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Top tips on buying a static caravan

In the UK, there are an estimated 365,000 caravan holiday homes, with the rise of the staycation boosting caravan holidays. It may offer a home from home holiday for you, your family and friends. Plus, you may also have paying guests too, so enjoy income which can help with the running and maintenance costs.

So, if you are buying a static caravan, what do you need to consider? Here we have put together some tips on what you need to think about, as well as answering some FAQS about holiday park caravan ownership …

Is buying a static caravan a good investment?

If you are wondering “do static caravans hold their value?” then it might be worth thinking about some of the basics of asset ownership. The vast majority of things we purchase in life will reduce in value as they age. That is a process called depreciation. The rate of depreciation will vary depending upon many factors including:

  • what it is;
  • its make/model/age/rarity;
  • how well you have maintained it;
  • where it is located.

There are some exceptions of course, including certain rare luxury vehicles, some antiques and perhaps most notably, property. Even in those cases though, their basic values might decrease as well as increase, subject to the unpredictable nature of market demand. 

Static caravans are no exception to those principles. If you consider the word investment to mean that something will be worth more when you dispose of it than it was when you acquired it, then that might not be guaranteed with a static caravan.

There are two important points to make here though:

  • a static might prove to be an excellent investment in terms of massively expanding your leisure opportunities and therefore your quality of life;
  • maintenance and TLC won’t, in itself, remove depreciation on the caravan but it might slow it down – slightly. Not everyone agrees with that but it seems intuitive that a well-maintained static in good order is likely to command a higher price than one in poor condition.

 How long will a static caravan last?

Once again, there is no hard-and-fast answer to this question. Many sites and associations quote very different figures ranging from 10-15 up to 20-25 years.

Much will depend upon the age and condition of the static when you purchased it, whether it is a quality build and how seriously you take the need for regular maintenance.

Note that irrespective of condition, some sites may have specific clauses limiting the maximum age of caravans to 10, 15 or 20 years. Once your static passes that age, the site owners may have a legal right to ask you to remove it, even if many do not exercise that.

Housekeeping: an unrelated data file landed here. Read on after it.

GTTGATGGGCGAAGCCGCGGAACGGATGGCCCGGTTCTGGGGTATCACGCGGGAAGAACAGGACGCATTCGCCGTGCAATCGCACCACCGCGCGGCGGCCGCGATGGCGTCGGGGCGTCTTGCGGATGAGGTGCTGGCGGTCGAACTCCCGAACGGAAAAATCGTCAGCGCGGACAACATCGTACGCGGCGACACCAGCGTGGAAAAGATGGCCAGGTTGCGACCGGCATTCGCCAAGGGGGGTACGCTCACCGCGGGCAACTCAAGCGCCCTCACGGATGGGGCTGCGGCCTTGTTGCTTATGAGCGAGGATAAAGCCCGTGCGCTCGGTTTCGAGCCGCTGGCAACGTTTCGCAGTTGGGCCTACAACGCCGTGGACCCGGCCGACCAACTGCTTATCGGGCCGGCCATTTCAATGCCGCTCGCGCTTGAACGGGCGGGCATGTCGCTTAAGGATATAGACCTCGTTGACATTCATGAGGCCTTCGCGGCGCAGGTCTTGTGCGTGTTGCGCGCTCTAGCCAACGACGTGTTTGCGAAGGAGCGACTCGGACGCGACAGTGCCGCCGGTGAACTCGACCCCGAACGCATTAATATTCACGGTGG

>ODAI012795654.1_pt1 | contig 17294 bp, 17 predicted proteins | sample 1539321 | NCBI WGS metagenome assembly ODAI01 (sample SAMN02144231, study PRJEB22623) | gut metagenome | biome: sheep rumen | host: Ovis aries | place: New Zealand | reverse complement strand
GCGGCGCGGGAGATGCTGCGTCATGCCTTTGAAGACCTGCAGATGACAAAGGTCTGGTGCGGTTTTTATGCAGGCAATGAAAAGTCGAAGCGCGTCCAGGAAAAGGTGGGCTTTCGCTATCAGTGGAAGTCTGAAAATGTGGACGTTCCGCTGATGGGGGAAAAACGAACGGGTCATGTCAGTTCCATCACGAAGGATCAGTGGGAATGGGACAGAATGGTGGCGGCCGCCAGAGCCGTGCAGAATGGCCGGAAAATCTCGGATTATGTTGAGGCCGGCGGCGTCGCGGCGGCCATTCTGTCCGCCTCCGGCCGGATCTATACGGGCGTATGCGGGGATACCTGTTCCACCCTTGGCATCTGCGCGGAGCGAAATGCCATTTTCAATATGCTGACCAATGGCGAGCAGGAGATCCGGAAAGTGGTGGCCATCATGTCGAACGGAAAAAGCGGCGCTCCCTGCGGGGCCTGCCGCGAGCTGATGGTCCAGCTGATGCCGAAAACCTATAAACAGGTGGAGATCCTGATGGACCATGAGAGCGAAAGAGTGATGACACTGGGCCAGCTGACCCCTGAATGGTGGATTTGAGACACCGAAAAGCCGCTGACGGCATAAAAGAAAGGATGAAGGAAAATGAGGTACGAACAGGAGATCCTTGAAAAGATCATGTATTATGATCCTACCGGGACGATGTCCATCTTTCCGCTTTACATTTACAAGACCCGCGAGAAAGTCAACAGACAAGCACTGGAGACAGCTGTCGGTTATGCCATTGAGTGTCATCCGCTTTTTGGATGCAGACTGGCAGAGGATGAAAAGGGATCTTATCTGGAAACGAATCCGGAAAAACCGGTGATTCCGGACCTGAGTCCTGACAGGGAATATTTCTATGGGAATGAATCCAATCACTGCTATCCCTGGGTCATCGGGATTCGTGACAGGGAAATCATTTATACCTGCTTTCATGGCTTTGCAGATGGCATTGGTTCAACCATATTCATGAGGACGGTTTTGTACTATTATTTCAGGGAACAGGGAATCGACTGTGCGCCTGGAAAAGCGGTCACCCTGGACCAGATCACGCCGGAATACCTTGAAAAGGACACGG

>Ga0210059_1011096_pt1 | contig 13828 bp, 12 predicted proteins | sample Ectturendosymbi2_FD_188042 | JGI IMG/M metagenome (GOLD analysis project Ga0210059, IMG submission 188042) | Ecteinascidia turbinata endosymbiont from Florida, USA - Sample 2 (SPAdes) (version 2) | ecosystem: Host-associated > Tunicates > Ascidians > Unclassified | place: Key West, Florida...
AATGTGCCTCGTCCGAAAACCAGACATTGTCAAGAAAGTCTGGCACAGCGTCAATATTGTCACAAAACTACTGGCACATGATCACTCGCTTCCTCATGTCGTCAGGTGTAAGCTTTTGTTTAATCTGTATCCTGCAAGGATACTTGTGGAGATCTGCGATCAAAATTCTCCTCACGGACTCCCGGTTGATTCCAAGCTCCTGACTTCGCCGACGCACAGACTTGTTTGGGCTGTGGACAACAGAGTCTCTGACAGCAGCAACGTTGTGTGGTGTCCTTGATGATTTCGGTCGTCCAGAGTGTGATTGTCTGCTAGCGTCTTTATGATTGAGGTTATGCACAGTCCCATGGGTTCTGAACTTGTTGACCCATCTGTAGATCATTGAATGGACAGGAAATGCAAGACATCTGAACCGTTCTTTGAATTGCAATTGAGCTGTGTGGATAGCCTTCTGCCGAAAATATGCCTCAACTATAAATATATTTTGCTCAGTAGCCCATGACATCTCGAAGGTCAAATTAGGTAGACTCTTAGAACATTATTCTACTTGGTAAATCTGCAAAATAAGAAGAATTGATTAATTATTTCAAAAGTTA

Choosing the most suitable location and holiday park for you – what do you need to consider?

  • location – 1. Unless you plan to use your caravan perhaps only once or twice each year, you may wish to make sure that the caravan holiday park is within sensible commuting distance of your permanent home. That might mean you will be able to use it more easily for weekend breaks etc.;
  • location – 2. When choosing a holiday park location, remember that your site may affect a number of things including the cost of your static caravan insurance. Sites known for flooding or which have security issues may result in you needing to spend more on your annual caravan insurance policy;
  • facilities. Some holiday parks may be very rural, have few if any onsite facilities and, be a long way from things such as shops. If you like rural isolation that may be fine but not if you like having a shop or a pub (etc.) within just a few minutes of where you are staying;
  • budget. Remember it’s not just the price of buying static caravans for sale. After you have completed the purchase (and allowed for legal fees etc), you need to ensure you have enough money going forward. Maintaining a caravan costs money, just as maintaining and running a house does. As a result, choose a static that is safely within your budget and which will leave you with some money left over to cope with maintenance, any site fees and odd emergencies, plus allow for caravan insurance too;